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Technoviking in situ

Memes On Trial

Mon 08 Jul 2013

by Nick, tags: , , ,

What does it mean to go viral? And what becomes of an Internet sensation many years after its success?

So asked our AND 2012 commission Meme Junkyard: Technoviking, created by Iraqi-American artist Wafaa Bilal.

Inspired by a viral video known as KNEECAM No. 1 (or, more popularly, Techno Viking), the commission is an airfilled avatar that inflates and deflates according to how well it is trending on Twitter.

Here it is in action in Manchester, with a few words from Bilal himself:

It seems timely to restate Bilal’s questions as a recent court judgment in Germany has asked a few questions of its own regarding meme culture.

The plaintiff seeking the judgment was the unintentional star of KNEECAM No. 1, an unidentified man filmed dancing at Berlin’s Fuckparade in 2000. Christened ‘Techno Viking’ by the Internet community, he has spent several years wrangling with the video’s maker, Matthias Fritsch, over the use of his likeness.

The case drew to a close in June – coincidentally, at the same time that Bilal’s pneumatic sculpture was visiting Rapid Pulse International Performance Art Festival in Chicago – with Fritsch ordered to pay damages and to remove the video from Youtube. He has also been banned from using the video for commercial purposes.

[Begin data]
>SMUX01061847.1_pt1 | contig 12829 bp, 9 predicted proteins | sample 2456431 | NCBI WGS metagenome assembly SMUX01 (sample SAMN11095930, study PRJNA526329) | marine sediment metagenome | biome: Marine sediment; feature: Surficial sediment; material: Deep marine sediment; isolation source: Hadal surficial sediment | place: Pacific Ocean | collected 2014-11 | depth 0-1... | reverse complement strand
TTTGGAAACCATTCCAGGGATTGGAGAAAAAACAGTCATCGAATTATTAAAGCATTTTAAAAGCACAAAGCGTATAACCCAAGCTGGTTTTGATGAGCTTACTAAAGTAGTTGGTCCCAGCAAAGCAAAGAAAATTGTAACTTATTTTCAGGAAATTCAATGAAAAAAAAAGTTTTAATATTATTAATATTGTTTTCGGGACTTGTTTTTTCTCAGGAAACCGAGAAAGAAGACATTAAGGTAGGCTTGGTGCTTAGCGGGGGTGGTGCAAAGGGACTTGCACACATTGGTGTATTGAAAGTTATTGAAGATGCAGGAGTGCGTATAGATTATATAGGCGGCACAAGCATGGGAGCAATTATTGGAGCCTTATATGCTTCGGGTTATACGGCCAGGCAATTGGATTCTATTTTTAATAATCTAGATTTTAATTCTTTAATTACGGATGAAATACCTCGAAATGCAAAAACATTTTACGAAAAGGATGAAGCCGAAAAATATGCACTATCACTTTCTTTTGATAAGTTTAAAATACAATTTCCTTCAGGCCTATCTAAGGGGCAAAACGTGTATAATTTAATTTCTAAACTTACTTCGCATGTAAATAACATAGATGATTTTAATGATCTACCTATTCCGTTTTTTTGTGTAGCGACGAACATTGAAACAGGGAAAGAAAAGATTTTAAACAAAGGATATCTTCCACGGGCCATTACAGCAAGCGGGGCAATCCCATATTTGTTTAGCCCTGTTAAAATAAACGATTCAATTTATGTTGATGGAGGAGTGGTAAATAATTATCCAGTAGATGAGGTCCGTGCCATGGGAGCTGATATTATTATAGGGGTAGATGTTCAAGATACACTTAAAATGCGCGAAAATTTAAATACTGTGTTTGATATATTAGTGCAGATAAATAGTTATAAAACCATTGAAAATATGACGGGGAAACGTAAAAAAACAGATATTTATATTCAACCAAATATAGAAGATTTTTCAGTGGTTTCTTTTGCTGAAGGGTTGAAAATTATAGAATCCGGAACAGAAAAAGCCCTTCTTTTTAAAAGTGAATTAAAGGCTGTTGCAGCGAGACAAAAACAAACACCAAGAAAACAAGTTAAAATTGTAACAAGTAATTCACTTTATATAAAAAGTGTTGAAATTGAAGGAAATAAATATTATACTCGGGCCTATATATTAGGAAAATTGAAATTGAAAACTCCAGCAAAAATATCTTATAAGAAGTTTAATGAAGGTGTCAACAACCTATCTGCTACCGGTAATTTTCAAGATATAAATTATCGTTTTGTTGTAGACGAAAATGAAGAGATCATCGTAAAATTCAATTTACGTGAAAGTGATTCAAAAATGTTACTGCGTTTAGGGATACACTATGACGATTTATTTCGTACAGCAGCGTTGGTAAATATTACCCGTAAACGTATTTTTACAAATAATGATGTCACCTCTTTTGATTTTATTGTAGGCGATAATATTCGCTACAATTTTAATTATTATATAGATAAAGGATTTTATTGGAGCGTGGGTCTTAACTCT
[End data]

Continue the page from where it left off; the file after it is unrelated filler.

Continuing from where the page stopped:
As Bilal states above, a side effect of social media and connectivity may be that we have started to think of ourselves as memes, in need of sharing and being shared in order to sustain our being.

Based on his decision to litigate, it seems likely the mysterious Techno Viking would reject this principle. Yet in attempting to choke off his own meme he has only given it more oxygen: even as the original video was removed from Youtube, Fritsch sympathisers were uploading copies elsewhere.

Censuring Fritsch for publishing the original video seems like trying to control an epidemic by only treating – or killing – Patient Zero. Could this be another example of the law struggling to understand the Internet’s essence? Another part of the judgment would suggest not entirely: in acceptance of ‘fair use’, the court refused a request to ban art works, fan films, re-enactments and parodies inspired by KNEECAM No. 1.

It only remains to see what precedent the judgment sets: could we see David After Dentist legally disowning his parents in years to come?

We Make Money Not Art has the full story and an interview with Fritsch:
‘The Technoviking documentary. Or what happens when your internet Meme gets angry’.

Fritsch’s next project is a documentary about the court case. He’s hoping to crowdfund the documentary via Indiegogo.